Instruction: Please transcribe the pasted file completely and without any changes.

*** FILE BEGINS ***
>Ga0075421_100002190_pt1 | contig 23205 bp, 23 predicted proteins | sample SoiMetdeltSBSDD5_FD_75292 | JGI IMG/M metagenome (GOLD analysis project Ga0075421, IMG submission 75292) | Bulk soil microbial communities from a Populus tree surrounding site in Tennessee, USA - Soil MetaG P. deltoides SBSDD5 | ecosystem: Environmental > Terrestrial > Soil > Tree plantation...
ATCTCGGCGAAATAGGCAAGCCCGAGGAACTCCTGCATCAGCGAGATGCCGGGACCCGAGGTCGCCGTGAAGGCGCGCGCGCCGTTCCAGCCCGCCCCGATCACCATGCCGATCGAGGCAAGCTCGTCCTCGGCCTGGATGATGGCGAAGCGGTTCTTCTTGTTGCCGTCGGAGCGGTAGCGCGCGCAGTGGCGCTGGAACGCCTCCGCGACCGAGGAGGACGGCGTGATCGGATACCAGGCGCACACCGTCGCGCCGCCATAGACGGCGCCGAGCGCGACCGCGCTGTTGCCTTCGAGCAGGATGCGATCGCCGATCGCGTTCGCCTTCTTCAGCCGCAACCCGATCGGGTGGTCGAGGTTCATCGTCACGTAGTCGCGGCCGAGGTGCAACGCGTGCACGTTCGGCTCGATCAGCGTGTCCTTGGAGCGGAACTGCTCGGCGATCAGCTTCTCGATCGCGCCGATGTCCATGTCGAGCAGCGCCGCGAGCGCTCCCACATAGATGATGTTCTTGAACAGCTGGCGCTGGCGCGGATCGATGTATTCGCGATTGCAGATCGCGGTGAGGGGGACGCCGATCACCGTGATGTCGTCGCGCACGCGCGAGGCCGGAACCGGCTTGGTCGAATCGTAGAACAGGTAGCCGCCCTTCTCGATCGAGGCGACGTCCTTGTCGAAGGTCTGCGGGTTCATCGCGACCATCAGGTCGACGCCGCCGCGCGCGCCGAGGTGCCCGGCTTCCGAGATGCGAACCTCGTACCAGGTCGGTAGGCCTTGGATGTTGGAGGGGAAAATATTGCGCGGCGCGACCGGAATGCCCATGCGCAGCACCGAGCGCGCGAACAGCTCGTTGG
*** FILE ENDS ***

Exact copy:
>Ga0075421_100002190_pt1 | contig 23205 bp, 23 predicted proteins | sample SoiMetdeltSBSDD5_FD_75292 | JGI IMG/M metagenome (GOLD analysis project Ga0075421, IMG submission 75292) | Bulk soil microbial communities from a Populus tree surrounding site in Tennessee, USA - Soil MetaG P. deltoides SBSDD5 | ecosystem: Environmental > Terrestrial > Soil > Tree plantation...
ATCTCGGCGAAATAGGCAAGCCCGAGGAACTCCTGCATCAGCGAGATGCCGGGACCCGAGGTCGCCGTGAAGGCGCGCGCGCCGTTCCAGCCCGCCCCGATCACCATGCCGATCGAGGCAAGCTCGTCCTCGGCCTGGATGATGGCGAAGCGGTTCTTCTTGTTGCCGTCGGAGCGGTAGCGCGCGCAGTGGCGCTGGAACGCCTCCGCGACCGAGGAGGACGGCGTGATCGGATACCAGGCGCACACCGTCGCGCCGCCATAGACGGCGCCGAGCGCGACCGCGCTGTTGCCTTCGAGCAGGATGCGATCGCCGATCGCGTTCGCCTTCTTCAGCCGCAACCCGATCGGGTGGTCGAGGTTCATCGTCACGTAGTCGCGGCCGAGGTGCAACGCGTGCACGTTCGGCTCGATCAGCGTGTCCTTGGAGCGGAACTGCTCGGCGATCAGCTTCTCGATCGCGCCGATGTCCATGTCGAGCAGCGCCGCGAGCGCTCCCACATAGATGATGTTCTTGAACAGCTGGCGCTGGCGCGGATCGATGTATTCGCGATTGCAGATCGCGGTGAGGGGGACGCCGATCACCGTGATGTCGTCGCGCACGCGCGAGGCCGGAACCGGCTTGGTCGAATCGTAGAACAGGTAGCCGCCCTTCTCGATCGAGGCGACGTCCTTGTCGAAGGTCTGCGGGTTCATCGCGACCATCAGGTCGACGCCGCCGCGCGCGCCGAGGTGCCCGGCTTCCGAGATGCGAACCTCGTACCAGGTCGGTAGGCCTTGGATGTTGGAGGGGAAAATATTGCGCGGCGCGACCGGAATGCCCATGCGCAGCACCGAGCGCGCGAACAGCTCGTTGG